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Coping with divorce

According to, 50 percent of all marriages in America end in divorce. Although there are hidden layers about that alarming statistic – such as the breakup of ages, genders, and whether or not these are the same people over and over getting married and divorced – one thing is certain: Divorce is nothing new, rare and possible. The bright side? If you do get divorced, you will get through it.

Sad Woman

But how? I could have asked relationship experts for advice, but I quickly realized who better to turn to than those divorcees who have been there and done that. After all, it’s easier said than done. Those who have gone through the divorce motions know exactly what you’re going through and what’s in store from tasks to emotions.


Need some help getting through the tough time? Read on…


Prioritize Your Needs

There’s a lot in store for you. From moving to dividing up your assets, it’s important to prioritize what you need to do versus stuff you don’t have to do. “Go from one thing to the next,” says Valerie, who’s had to divorce her high school sweetheart. Lucky for Valerie, she and her ex-husband didn’t have children, but if you do have kids, try to make the transition as smooth as possible for them. That should be at the top of list of your priorities: Making it easy and as less scary as possible for your babies.


“It’s also important to not sweat the small stuff,” says Valerie. “Think of it this way, keep what you really want in mind, but if it doesn’t materialize, let it go.” Assets are just things – your sanity is more important.


Ask for Support

From family to friends, it’s okay to ask for shoulders to cry on, ears that will have a listen, and companionship. Now that you’ll be alone for the first time in a long time, it will take a little getting used to. “Your support system will really make a difference in making this tough time in your life easier,” says Joyce, who’s going through a divorce right now. “Waking up everyday can be scary because you realize all over again that you’re going through this big change that you didn’t foresee.” Joyce says a call to a girlfriend or her sister always helps.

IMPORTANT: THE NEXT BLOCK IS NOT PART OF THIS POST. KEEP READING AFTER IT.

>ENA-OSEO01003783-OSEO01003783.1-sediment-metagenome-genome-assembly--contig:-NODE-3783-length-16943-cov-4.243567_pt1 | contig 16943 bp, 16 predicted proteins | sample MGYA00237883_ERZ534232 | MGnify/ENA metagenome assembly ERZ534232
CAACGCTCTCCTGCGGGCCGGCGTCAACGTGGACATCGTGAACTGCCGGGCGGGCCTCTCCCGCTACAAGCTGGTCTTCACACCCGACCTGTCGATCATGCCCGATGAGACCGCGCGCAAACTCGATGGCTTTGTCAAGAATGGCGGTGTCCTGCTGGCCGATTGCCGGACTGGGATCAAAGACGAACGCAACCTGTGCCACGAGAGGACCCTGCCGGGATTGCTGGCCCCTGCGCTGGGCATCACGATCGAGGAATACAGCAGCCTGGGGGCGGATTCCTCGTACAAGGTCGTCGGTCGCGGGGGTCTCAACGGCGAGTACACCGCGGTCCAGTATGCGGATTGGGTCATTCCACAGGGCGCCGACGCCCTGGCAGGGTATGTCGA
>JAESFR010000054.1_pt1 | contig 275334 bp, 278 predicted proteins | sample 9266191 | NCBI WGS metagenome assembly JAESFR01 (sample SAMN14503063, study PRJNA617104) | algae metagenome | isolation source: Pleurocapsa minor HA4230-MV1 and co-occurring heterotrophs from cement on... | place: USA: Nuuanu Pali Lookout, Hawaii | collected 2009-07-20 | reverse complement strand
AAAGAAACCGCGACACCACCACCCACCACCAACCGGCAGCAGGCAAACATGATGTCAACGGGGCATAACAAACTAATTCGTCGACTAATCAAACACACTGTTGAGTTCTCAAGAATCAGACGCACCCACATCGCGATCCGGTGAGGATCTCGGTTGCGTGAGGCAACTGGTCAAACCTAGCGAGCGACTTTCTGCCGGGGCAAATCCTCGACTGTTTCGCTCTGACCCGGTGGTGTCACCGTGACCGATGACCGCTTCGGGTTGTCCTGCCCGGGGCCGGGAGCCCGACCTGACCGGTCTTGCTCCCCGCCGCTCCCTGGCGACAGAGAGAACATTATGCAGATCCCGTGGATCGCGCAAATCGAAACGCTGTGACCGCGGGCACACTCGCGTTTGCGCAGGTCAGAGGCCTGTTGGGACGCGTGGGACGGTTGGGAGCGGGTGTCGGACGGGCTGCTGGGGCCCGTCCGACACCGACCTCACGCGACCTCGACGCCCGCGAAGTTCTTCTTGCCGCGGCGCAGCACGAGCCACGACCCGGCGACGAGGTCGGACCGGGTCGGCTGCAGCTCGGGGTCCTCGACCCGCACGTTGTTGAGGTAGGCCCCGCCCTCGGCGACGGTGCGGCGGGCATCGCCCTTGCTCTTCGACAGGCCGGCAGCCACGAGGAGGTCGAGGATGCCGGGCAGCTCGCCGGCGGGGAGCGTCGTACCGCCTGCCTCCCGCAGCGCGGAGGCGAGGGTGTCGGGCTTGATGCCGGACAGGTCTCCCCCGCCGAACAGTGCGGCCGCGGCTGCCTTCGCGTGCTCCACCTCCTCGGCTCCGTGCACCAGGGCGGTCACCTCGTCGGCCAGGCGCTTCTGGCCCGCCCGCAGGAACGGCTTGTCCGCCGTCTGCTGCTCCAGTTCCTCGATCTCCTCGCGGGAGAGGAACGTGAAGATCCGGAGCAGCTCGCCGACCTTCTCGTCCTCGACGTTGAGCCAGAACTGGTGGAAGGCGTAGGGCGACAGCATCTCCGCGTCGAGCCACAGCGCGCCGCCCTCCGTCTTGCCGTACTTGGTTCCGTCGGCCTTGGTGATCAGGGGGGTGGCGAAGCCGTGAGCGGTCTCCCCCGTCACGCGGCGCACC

It is heartbreak, after all, and it’s good to talk (or vent) about it. If you have friends who have gone through divorces, that’s even better, she says. “Just knowing that other people have gone through the experience can be therapeutic.”


Put Some Things on Hold

If you were planning to make a huge purchase like a car, or change careers, it might be best to put those updates aside. Your mind is already preoccupied with this huge change, anything else might stress you out to the point where you’d go out of your mind. “My husband tried to use my ‘extravagant’ purchases against me in court,” says Annmarie, who’s been divorced for a handful of years. Luckily, Annmarie’s husband wasn’t successful, but it’s important to keep this in mind nonetheless.


When it comes to finances and property, things could get ugly. Any out-of-the-ordinary change in your lifestyle might depict instability in your personality that’s not even accurate. Just be careful, advises Annmarie.


Take Care of Yourself

Whether you thought this ex (or ex-to-be) of yours was the love of your life, don’t forget that the most important relationship you have is with yourself. You should be the most important person to you! At the end of the day, no matter what happens with your divorce, your wants and needs trump everything else. Don’t beat yourself up over what happened, and don’t wallow in it. Just do the best that you can with the situation, remain true to yourself, try to de-stress whenever possible, and you should be fine. As hard as times may be, know that you will get through this.

{healdine}Find more divorce related articles on sheknowsStarting over: Dating after divorce or widowhood
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